I have worked with many clients over my years in practice with issues related to emotional/disordered eating. Disordered eating is a metaphor for what is unspoken.Together we will look at the purpose the emotional eating serves for you and what is going on in your life that the eating may be expressing. By exploring the stressors in your life we can look at those underlying causes, give them a voice and help you work toward resolving them in a healthy manner.

— Joan Tibaldi, Licensed Clinical Social Worker in Saint Augustine, FL
 

As a licensed counselor and board certified health and wellness coach, we will work together to identify healthier coping strategies for emotional eating.

— Carrie Company, Licensed Professional Counselor in Bloomington, IL

I am a "certified Intuitive Eating Pro", and have trained in Health At Every Size and Mindful Eating approaches to healing. I'm an active member of the Binge Eating Disorder Association and try to attend their conference yearly. Finally, I am co-author of "Mindful Eating Moms", forthcoming book about mindful eating while parenting. Read more here: https://mindfuleatingmoms.com/

— Jessica Foley, Licensed Professional Clinical Counselor in Waltham, MA
 

Eating disorders are serious but treatable mental and physical illnesses that can affect all people. If you find that you are preoccupied with your body, food, weight loss, dieting, control of food, restriction or binging, it is time to seek help. If you are struggling with disordered eating and/or body image concerns, it would be an honor to guide you on your healing journey.

— Elisa Mott Jones, Licensed Mental Health Counselor in Palm Beach Gardens, FL

Intuitive Eating is a non-diet, weight-neutral approach to health and wellness. It has ten principles that help individuals get back in touch with their bodies' needs. Eating is more than just fuel and most people eat emotionally at times. However, if it's your only means of coping with your emotions, we can work together to develop additional coping strategies and self-care techniques that will help neutralize your relationship with food and allow you to identify and meet your true needs.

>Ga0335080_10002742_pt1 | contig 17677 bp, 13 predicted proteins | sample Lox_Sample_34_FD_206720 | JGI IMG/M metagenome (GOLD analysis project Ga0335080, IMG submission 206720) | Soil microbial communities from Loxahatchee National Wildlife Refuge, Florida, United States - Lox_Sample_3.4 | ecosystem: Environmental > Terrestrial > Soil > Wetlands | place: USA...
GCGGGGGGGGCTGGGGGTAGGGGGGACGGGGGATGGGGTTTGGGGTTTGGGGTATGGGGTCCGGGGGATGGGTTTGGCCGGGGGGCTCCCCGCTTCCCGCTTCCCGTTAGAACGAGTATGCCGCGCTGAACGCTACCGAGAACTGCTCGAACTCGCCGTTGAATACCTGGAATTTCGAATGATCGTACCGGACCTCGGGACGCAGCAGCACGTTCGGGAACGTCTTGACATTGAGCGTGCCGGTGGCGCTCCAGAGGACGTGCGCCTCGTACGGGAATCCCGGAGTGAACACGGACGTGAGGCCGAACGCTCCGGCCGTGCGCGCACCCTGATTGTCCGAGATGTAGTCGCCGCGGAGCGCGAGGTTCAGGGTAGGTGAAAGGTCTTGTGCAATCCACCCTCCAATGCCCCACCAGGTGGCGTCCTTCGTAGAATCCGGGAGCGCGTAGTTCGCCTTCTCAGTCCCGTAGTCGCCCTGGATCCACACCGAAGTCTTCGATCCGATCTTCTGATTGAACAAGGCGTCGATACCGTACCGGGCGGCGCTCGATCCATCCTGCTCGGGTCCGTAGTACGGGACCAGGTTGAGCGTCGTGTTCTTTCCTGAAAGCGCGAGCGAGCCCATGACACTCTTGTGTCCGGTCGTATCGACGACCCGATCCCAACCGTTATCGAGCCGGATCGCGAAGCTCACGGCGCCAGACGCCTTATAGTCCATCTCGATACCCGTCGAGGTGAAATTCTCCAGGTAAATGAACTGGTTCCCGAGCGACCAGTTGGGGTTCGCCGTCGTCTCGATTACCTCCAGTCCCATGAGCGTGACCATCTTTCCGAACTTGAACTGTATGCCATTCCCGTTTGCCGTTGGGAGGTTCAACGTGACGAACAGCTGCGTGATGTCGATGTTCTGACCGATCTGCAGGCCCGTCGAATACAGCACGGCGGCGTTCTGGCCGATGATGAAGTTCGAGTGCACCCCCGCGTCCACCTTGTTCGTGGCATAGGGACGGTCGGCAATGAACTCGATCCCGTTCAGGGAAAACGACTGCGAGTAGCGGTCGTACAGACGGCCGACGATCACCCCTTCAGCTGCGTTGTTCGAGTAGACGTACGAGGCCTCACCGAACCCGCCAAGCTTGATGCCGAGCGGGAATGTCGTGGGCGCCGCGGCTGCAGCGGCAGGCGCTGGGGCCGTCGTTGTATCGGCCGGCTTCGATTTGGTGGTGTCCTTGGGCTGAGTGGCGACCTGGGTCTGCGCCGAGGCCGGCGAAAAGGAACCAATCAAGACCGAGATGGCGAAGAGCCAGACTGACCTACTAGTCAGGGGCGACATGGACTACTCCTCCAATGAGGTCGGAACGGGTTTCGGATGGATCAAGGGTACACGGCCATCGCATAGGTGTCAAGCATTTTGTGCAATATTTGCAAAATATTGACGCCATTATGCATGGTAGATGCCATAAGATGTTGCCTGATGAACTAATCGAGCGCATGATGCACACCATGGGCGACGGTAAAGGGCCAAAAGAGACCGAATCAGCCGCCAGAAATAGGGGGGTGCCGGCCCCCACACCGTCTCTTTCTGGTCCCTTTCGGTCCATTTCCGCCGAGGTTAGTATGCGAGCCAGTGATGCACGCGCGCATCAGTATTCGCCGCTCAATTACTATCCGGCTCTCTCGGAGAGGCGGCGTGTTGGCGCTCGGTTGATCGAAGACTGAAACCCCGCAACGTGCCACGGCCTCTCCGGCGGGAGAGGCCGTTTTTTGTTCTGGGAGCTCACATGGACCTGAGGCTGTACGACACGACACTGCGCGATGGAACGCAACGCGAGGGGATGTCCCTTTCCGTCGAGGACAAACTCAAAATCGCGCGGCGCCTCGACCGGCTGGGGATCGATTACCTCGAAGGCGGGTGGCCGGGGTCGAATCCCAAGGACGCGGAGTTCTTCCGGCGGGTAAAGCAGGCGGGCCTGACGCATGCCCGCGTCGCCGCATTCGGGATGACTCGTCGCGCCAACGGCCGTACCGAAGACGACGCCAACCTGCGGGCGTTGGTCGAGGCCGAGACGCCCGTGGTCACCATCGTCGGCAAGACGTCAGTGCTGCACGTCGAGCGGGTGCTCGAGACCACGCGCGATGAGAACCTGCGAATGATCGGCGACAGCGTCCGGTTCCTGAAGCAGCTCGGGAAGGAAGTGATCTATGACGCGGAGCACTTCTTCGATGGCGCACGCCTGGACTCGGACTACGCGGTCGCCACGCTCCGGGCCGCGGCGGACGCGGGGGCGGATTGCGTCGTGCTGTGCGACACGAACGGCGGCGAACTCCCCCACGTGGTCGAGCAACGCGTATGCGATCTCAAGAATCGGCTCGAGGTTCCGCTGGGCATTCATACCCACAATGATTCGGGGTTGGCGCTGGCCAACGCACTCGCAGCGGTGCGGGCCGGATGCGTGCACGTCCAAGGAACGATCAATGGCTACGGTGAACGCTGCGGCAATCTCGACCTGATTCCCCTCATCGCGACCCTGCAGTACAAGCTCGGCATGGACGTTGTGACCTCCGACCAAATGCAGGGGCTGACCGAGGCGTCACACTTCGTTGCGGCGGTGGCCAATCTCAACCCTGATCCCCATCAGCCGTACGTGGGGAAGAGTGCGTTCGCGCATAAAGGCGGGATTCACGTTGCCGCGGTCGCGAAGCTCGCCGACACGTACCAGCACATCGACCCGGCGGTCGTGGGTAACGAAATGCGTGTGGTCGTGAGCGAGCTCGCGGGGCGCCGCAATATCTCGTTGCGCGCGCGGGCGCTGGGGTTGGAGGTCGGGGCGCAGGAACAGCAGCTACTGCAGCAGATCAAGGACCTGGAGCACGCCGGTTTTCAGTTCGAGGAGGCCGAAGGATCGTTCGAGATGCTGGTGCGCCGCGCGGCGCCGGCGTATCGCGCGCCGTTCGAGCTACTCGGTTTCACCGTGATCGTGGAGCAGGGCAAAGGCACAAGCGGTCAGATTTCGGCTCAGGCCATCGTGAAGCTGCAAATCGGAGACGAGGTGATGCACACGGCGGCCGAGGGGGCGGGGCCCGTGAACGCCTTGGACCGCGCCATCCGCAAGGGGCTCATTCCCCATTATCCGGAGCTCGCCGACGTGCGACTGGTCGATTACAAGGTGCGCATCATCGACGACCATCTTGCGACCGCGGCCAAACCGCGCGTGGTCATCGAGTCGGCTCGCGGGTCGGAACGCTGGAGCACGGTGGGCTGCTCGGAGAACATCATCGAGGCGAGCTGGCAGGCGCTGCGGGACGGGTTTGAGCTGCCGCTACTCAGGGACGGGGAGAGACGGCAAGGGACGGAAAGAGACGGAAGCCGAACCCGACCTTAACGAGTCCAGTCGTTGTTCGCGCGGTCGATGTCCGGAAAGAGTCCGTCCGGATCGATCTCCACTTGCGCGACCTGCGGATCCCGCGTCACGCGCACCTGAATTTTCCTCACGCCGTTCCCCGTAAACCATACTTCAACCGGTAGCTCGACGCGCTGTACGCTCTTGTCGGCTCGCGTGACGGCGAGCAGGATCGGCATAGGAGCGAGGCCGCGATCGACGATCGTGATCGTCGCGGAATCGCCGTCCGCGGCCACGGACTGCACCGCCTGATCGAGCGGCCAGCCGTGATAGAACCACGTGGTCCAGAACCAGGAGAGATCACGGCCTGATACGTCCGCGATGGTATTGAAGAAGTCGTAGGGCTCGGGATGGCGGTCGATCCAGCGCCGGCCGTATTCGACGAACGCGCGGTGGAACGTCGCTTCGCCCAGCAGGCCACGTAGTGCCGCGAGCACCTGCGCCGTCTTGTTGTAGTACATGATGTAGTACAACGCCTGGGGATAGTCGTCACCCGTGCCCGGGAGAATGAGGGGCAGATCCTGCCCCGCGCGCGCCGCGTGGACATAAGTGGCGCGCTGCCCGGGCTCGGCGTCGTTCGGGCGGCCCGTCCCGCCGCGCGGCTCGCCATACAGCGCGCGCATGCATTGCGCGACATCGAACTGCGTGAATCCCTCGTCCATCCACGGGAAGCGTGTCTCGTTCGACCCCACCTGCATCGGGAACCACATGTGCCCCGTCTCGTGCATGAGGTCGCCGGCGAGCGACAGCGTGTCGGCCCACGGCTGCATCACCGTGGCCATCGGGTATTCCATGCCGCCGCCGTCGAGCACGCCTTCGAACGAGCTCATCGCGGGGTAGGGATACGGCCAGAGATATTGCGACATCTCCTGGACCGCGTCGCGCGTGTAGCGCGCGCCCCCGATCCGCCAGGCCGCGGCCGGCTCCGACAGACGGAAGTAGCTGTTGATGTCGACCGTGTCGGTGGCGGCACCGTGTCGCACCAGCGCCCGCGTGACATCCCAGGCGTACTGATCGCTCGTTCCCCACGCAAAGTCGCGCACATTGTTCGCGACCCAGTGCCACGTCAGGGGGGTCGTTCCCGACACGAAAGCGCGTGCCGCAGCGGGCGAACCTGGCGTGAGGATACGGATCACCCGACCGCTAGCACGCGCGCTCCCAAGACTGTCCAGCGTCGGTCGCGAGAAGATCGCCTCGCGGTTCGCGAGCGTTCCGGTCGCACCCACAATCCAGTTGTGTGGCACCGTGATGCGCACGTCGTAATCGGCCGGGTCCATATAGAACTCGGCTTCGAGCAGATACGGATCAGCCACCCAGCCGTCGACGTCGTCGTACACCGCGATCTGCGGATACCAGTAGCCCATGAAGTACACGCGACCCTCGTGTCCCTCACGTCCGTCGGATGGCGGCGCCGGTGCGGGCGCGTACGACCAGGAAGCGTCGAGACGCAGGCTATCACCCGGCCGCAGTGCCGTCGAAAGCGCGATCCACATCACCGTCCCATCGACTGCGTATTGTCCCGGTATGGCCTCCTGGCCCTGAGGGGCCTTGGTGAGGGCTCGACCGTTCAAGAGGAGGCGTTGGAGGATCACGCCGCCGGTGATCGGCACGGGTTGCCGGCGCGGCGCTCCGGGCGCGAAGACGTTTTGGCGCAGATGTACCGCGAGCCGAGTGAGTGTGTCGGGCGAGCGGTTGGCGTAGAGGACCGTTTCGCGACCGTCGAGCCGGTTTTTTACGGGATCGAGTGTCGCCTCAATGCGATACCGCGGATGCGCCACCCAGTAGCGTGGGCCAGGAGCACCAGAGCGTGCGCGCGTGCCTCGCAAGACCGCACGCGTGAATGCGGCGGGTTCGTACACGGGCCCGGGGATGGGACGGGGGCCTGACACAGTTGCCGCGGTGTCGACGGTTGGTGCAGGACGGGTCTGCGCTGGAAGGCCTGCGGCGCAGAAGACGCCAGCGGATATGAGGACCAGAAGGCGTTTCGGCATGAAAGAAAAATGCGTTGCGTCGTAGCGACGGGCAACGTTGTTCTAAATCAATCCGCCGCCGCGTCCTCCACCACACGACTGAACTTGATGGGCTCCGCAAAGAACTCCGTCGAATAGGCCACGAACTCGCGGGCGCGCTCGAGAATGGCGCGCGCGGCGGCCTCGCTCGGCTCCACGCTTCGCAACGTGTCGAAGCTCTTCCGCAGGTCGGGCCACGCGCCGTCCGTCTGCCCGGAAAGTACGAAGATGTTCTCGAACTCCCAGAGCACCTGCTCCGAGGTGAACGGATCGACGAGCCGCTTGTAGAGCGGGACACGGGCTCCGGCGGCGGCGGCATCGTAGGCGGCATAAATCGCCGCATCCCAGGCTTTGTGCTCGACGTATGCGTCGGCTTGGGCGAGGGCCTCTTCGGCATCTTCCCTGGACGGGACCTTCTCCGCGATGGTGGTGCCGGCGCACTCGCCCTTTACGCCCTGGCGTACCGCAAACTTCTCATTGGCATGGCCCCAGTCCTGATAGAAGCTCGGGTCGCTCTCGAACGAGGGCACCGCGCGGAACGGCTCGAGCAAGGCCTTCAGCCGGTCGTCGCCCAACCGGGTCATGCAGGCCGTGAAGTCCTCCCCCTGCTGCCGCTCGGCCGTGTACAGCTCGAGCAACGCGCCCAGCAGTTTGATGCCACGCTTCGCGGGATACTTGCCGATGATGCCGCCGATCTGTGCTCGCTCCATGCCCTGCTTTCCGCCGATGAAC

— Liz Wienke, Mental Health Counselor
 

Our relationships with food are complex and layered and often have less to do with just eating emotionally or out of hunger. *Most* eating is a combination of these two things! We may eat together in session, unpack your beliefs about food and your body, or teach you skills to pause and notice what's happening for you when emotional eating starts. I am confident that you can have a better relationship with food *and* emotions, and that they don't have to be tied together so painfully.

— Summer Forlenza, Licensed Marriage & Family Therapist in , CA

I am a "certified Intuitive Eating Pro", and have trained in Health At Every Size and Mindful Eating approaches to healing. I'm an active member of the Binge Eating Disorder Association and try to attend their conference yearly. Finally, I am co-author of "Mindful Eating Moms", forthcoming book about mindful eating while parenting. Read more here: https://mindfuleatingmoms.com/

— Jessica Foley, Licensed Professional Clinical Counselor in Waltham, MA
 

We all need soothing and comfort. Life is stressful, even in the best of circumstances. These days, that stress can be overwhelming. But eating can only offer the distraction of pleasure (followed by the distraction of body shame or worries about health). You can learn to give yourself the exquisite comfort and soothing you really need by listening to your feelings and being gentle with yourself. As you do, the need for medicinal cookies will likely abate.

— Julie Levin, Marriage & Family Therapist in Pleasant Hill, CA